Saturday, May 23, 2009


This is a fictional piece I wrote at 17 in my last year of high school that got published in a small Muslim youth magazine called "Illumination Magazine." 

Ebadur Rahman
Fall ’04. Illumination Magazine. (used to be)

I looked at him closely. I hadn’t seen or spoken to him in two years, but still, this guy I was speaking with on a sidewalk in Manhattan, was he really my Zaid? But his face did resemble that of the friend I had always looked up to for doing the right thing. The Zaid that could explain Islam to classmates and teachers so beautifully…the Zaid that was my role model…

My family and I had come to New York City to visit our cousins, but I had completely forgotten that Zaid and his family had moved here. I was coming back from ‘Asr prayer when someone started calling out my name…

But could this really be Zaid?

“So where are you going?” I asked.

“Oh, I was going to hang out with my friends for a little while, until it’s time to go the airport. My uncle and aunt are coming from Pakistan today…I hope she isn’t wearing a full hijaab, you know, I don’t want to walk around with her like that with everyone looking at us.”

What was Zaid saying? He had definitely changed, I thought, looking at his clothes. I remembered him criticizing the kids at our junior high school, who he described as “So caught up with brand names, and showing everyone how rich they are, trying to be cool with their pants falling off their rears, and their chains and backward caps.”

His clothes now reflected those who he had criticized before. But the change in appearance didn’t startle me as much as the change I saw in Zaid’s thinking.

“But even if she is wearing hijaab on the first day here,” he continued, “it’ll only be two weeks max before that changes. That’s what happens with most people.”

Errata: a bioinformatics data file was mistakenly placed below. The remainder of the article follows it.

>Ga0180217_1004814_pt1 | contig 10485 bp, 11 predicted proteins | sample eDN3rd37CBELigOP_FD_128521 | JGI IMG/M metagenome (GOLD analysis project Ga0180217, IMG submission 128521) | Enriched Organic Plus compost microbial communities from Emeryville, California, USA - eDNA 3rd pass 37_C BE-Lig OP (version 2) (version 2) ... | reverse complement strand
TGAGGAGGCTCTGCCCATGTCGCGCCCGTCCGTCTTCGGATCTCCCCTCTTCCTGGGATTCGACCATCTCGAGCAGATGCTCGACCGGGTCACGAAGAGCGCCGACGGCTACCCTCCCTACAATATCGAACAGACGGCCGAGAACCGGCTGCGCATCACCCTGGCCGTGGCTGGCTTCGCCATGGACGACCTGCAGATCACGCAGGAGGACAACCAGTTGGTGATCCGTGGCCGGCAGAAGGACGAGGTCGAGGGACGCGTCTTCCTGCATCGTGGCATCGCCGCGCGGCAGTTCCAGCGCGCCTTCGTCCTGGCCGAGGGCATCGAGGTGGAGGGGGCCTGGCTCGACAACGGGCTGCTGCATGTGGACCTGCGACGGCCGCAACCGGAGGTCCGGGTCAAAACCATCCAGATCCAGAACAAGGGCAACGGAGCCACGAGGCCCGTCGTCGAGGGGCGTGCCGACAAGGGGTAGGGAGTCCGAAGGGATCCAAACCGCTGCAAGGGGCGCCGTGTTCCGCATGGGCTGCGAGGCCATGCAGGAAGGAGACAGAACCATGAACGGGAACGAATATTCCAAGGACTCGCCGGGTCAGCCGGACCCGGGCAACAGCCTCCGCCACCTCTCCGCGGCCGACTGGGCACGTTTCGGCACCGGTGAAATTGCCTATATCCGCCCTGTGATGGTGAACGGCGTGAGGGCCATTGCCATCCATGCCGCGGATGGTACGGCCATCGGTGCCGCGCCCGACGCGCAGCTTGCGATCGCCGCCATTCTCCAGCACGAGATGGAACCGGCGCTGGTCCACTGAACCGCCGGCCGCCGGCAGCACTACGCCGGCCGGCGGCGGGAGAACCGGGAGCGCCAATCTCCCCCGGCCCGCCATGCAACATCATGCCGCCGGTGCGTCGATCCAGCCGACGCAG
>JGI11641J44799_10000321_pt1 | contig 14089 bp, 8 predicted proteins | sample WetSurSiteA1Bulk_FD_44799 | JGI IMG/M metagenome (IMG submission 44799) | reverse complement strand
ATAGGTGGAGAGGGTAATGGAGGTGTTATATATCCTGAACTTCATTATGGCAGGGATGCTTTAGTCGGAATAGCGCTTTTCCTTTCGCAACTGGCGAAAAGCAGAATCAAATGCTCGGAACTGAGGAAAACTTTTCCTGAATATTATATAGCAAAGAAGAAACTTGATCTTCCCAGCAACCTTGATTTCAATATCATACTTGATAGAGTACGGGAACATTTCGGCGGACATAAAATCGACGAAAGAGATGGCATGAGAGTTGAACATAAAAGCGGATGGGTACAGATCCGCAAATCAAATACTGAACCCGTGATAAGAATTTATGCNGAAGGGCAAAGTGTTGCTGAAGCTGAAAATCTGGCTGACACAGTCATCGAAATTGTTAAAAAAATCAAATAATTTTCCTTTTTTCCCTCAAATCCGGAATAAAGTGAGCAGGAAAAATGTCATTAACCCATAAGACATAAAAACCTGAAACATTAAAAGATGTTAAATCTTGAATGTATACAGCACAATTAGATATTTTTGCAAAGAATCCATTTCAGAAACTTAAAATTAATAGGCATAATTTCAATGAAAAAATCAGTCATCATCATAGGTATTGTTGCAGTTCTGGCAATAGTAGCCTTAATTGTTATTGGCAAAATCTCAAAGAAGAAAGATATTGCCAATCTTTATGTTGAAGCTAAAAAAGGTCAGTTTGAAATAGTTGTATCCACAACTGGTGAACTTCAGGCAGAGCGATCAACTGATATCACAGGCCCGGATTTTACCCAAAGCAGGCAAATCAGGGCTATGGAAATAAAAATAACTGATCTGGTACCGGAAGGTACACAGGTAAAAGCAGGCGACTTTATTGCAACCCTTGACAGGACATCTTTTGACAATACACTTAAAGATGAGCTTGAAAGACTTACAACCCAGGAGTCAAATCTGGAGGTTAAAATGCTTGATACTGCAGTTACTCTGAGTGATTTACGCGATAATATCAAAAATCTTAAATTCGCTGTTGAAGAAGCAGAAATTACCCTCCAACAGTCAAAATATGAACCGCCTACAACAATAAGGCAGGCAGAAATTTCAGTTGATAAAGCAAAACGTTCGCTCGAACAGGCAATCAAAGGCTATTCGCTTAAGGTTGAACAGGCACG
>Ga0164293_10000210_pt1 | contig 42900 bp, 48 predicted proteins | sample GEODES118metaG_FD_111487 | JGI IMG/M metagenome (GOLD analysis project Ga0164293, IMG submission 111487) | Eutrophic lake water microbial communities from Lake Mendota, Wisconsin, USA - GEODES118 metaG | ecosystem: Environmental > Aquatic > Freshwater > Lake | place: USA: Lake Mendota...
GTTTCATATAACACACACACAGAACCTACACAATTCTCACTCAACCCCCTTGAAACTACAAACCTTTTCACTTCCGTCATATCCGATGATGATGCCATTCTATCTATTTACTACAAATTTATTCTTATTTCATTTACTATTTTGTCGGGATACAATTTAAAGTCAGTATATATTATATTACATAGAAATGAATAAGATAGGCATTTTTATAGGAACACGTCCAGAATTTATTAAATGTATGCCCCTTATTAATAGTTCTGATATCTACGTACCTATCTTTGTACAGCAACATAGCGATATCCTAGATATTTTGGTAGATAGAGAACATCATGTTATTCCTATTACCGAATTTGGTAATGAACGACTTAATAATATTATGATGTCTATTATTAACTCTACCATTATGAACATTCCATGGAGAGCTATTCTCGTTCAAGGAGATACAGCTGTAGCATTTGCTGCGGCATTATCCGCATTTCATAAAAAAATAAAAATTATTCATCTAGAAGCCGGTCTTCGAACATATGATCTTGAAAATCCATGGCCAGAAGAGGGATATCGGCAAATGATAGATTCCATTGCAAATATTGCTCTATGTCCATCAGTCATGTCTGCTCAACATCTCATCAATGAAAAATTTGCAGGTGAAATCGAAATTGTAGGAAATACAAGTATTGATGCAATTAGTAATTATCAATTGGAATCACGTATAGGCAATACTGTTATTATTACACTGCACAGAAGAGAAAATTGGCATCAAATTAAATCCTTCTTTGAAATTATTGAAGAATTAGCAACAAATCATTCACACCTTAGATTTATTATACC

“Only to some…Faith actually becomes stronger for others when they come here.” I contended.

“Dude, people can be mad strong in faith and you won’t even know it. They don’t need to be wearing hijaabs, having beards, or even praying. It’s only what’s in the heart that counts, man.”

“You’re saying faith alone is enough? ” I couldn’t believe I was hearing this from Zaid.

Changing the subject uncomfortably, he said, “So you’re entering high school, ninth grade?”

“Yeah. You’re going to tenth right?”

“Actually, after seeing how smart and above everyone else I was, they had to let me skip a grade, man. I’m a junior now.”

“Wow, that’s cool.” I said. What was this arrogance coming from Zaid? He used to be the humblest person I knew.

“Hey man, I gotta go, but let me tell you dude – high school is a time and place for change. Everything opens up and you’re bound to change man. And it’s probably best too.”

A shiny red car had pulled over. “Hey man, I got to go. You’re gonna love high school, even if you don’t think so now, trust me.” He said with a wink before getting in the back of the car. The boy in the driver’s seat and the two girls were apparently his friends that he said he was going to hang out with…

I started walking back to my cousin’s house. “A time and place to change…everything opens up,” his words echoed in my head. Are we supposed to be Muslims only when it’s easy? And then when “everything opens up,” we loosen up?

After Magrib, I read a half Juz from the Qur’an. First just the Arabic, and then the English translation. Wasn’t this yet another thing I had learned from Zaid? “Among the people there is one who worships Allah right on the edge. If good befalls him, he is content with it, but if a trial befalls him, he reverts to his former ways, losing both the dunya and the akhira. That is indeed sheer loss.” (Al-Hajj: 11)

We need to be Muslims regardless of time, place or situation. Following Zaid I had certainly improved my ways from being Muslim only in name…but had I changed for his sake? Or was it for Allah? Because if it was for Zaid, he had changed completely… But if it was for Allah, then Allah is, was, and always will be there.

That night in my cousin’s house, I picked up "The Letter" by Dawud Wharnsby-Ali. It was an audio compilation of letters written by Canadian Muslim students to the people of Kosovo in the midst of the devastating ethnic cleansing.

"Dear people of Kosova,
May Allah bless you.
How are you? Are you fine or are you bad?
I wish you could see us. We’re trying to help you.
-From Bilal”

I felt my eyes become heavy with tears. They began to slip down my cheeks. One, then many.